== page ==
Western Nebraska Observer - Observations all along the line - Kimball & the Southern Panhandle First

Consequences and compassion

 


Once again for the record, this article is my opinion.This means that whatever I write here is written from my own perspective and not the opinion of the Western Nebraska Observer.

If you would like to share your own opinions, you may submit a letter to the editor for publication. Please refer to the bottom right corner of this page, “Letter to the editor policy,” for more information.

I want to clarify that my opinion piece from last week entitled, “Shame on us,” was not about the ambulance service. It was in reference to a lesser known issue that has not received as much attention as of late. I was actually alluding to the issues of Keep Kimball Beautiful and the loss of their passionate and dedicated director.

And now for this weeks opinion piece:

Just mention the word ambulance in Kimball County and you are setting yourself up for a good half hour worth of passionate discussion.

As a WNO reporter, I sit in on every Kimball County Commissioner meeting, often representing both the media and the sole representative of the public. In the nine months I’ve been at this job, I’ve seen and heard things that the majority of this community does not. Twice a month I witness three people who have taken on a job that is thankless, difficult, eats up a majority of their time and attention and is filled with consequences ranging from a pat on the back for a job well done to being drug through the mud, with the most likely result is just plain ambivalence from the community. Fortunately for us, these people are passionate about Kimball County in a way that many do not understand.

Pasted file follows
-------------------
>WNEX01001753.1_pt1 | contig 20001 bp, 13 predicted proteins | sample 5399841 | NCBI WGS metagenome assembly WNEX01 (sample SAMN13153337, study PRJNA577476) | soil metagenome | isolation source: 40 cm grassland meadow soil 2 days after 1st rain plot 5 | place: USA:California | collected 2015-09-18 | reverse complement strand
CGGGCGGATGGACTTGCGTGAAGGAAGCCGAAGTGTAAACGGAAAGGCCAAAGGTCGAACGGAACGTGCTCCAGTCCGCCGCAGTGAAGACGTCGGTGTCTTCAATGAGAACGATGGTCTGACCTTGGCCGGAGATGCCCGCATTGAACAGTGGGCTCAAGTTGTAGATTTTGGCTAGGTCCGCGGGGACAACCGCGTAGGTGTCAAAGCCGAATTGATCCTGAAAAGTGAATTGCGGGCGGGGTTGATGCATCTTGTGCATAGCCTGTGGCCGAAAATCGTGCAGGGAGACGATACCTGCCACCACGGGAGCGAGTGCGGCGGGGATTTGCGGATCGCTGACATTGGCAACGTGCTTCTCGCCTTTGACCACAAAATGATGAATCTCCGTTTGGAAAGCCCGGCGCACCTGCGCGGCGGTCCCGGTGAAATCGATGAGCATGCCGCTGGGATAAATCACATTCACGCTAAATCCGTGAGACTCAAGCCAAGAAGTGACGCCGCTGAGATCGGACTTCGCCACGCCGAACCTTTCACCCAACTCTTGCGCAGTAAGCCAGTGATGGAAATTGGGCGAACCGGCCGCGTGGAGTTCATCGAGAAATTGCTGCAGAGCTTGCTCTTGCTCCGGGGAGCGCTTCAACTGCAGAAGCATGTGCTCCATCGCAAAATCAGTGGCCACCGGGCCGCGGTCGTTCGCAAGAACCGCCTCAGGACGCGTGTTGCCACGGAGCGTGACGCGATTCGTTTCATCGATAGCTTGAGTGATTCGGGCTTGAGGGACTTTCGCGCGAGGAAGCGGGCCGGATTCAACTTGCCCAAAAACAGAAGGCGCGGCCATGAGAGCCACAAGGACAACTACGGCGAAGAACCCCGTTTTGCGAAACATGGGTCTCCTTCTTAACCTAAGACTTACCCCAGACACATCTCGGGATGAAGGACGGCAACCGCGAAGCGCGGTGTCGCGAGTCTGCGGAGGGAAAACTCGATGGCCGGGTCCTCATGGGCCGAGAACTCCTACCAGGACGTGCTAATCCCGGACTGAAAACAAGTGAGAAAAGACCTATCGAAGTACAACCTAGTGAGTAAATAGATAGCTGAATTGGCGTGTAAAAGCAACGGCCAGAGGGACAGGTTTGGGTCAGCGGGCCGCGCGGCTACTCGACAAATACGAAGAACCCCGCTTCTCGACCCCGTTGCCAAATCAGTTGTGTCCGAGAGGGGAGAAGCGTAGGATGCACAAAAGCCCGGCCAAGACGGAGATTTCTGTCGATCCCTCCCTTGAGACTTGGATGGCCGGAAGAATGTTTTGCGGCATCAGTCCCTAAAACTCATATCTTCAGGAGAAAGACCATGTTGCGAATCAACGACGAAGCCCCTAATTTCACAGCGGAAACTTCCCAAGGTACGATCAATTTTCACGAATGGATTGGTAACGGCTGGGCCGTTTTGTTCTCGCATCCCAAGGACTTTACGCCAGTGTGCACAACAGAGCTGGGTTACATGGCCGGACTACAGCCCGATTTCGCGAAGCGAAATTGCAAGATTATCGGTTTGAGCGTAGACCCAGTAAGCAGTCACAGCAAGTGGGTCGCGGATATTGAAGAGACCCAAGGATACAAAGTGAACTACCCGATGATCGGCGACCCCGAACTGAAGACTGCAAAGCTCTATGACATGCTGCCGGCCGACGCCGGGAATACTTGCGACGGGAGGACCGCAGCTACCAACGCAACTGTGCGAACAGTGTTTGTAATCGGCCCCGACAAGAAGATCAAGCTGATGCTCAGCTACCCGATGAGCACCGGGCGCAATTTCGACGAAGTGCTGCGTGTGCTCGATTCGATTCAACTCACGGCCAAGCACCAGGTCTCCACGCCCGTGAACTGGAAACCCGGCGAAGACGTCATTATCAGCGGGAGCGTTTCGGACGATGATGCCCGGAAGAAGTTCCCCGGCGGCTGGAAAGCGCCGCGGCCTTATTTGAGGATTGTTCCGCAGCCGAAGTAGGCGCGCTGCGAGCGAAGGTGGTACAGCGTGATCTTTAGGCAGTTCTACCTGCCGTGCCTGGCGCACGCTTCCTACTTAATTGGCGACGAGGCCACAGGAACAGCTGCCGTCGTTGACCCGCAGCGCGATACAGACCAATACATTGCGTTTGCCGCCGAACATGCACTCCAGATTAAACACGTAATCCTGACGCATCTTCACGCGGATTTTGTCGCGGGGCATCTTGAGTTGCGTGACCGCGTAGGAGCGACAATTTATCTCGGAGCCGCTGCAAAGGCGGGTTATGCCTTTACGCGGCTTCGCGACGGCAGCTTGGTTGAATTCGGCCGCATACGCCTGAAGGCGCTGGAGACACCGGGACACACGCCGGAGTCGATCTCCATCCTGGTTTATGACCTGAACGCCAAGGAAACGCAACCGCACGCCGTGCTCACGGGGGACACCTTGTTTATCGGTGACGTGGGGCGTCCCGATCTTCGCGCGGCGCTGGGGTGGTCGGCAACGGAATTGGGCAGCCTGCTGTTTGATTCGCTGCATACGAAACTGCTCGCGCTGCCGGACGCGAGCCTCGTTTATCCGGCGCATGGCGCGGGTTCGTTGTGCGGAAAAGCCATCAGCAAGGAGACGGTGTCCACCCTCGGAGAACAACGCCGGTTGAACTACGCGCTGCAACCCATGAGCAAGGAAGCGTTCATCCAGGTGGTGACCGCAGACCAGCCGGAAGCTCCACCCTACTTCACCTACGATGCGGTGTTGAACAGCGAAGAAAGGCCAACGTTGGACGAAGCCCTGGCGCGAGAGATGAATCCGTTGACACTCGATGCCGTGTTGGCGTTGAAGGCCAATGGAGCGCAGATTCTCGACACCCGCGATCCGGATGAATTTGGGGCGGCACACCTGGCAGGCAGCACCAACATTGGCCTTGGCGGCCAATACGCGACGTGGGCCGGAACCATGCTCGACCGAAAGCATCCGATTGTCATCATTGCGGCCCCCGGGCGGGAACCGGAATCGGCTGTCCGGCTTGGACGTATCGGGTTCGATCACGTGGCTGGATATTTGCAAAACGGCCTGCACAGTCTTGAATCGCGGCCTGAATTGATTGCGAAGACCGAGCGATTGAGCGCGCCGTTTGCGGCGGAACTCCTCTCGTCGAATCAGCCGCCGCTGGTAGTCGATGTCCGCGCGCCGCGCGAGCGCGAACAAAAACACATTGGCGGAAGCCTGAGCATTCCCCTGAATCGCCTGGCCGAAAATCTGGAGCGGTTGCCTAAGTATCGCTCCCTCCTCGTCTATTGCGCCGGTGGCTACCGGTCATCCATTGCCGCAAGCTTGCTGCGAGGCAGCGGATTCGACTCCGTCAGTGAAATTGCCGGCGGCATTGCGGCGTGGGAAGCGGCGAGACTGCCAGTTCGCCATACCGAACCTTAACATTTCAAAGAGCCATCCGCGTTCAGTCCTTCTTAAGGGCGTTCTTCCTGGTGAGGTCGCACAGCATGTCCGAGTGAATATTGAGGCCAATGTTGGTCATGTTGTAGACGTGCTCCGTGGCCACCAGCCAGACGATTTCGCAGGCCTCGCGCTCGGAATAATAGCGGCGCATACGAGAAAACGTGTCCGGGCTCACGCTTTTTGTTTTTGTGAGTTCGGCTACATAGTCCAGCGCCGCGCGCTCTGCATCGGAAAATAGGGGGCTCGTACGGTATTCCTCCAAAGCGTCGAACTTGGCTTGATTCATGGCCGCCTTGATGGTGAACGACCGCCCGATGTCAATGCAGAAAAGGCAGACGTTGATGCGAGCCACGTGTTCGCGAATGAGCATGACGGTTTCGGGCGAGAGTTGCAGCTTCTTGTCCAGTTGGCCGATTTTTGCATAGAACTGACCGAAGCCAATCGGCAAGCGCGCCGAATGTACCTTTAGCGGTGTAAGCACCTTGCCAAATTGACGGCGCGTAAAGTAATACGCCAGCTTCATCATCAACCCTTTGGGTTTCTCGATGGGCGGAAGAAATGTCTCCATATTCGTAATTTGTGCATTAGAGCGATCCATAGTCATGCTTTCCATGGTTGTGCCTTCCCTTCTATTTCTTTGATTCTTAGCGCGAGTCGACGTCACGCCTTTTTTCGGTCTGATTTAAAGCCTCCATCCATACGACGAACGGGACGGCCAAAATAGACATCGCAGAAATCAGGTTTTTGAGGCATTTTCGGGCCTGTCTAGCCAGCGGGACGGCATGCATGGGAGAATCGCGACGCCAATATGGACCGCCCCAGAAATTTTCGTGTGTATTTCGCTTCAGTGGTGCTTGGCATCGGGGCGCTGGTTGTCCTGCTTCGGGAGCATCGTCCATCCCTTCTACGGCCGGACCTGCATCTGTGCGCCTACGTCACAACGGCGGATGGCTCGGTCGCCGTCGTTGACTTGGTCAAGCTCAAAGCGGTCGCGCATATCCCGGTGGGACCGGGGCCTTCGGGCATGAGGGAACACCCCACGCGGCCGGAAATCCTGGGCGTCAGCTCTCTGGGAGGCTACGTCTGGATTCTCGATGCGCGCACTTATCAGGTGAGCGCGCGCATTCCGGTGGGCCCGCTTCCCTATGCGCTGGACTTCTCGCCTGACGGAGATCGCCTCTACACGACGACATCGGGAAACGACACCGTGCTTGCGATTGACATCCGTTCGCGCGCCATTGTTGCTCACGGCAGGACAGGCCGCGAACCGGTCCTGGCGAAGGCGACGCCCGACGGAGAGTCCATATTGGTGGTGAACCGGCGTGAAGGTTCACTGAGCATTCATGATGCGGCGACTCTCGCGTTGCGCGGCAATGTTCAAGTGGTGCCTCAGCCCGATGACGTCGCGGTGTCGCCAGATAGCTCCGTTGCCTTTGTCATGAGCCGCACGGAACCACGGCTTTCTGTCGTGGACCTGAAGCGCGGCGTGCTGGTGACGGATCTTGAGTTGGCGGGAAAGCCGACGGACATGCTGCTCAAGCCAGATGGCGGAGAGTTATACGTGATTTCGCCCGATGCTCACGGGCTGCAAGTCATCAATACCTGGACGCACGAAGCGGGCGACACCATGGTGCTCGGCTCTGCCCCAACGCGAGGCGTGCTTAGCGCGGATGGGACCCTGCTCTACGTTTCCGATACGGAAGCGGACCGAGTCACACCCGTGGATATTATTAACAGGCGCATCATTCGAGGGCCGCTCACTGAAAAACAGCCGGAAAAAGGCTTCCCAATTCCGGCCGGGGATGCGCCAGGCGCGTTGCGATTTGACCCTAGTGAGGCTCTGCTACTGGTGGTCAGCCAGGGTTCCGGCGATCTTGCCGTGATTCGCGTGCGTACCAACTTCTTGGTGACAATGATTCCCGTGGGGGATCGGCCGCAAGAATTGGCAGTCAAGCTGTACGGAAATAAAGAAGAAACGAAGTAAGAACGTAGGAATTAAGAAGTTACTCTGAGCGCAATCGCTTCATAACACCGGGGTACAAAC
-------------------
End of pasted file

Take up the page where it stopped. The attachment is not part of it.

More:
I believe that as humans born in this time, we are all living our own personal heaven and hell. No one else knows what goes on in our hearts and minds. The person we project out into this world is often not a true representation of who we are on the inside. If you are a parent, you cannot tell me that you have not had to do things that you knew to be for the greater good and yet, at the same time, your heart and soul was tugging you in the opposite direction.

I’m not saying that the board went about the ambulance service change in the best possible way, but I do know that they were doing the best that they thought the county needed with the information they were given. Is it really their fault that the public didn’t attend the meetings? Or is it even mine or the paper’s fault that everyone didn’t read the articles written about the meetings? If the public does not care to stay informed and voice their opinions at the appropriate time, is it truly fair to throw the decision makers under the bus when we don’t like the choices made?

We are all only human, and as humans we have the ability to be compassionate to our fellow human beings. I ask of you, put yourself in the shoes of those who are on the board of commissioners for a minute, understanding that as an elected official you must look at all of the information, making a decision for the greater good of an entire county and not just for yourself.

I leave you with a quote from Anne McCaffrey, “Make no judgements where you have no compassion.”

 

Reader Comments
(0)

 
 

Powered by ROAR Online Publication Software from Lions Light Corporation
© Copyright 2017

Rendered 07/17/2017 17:58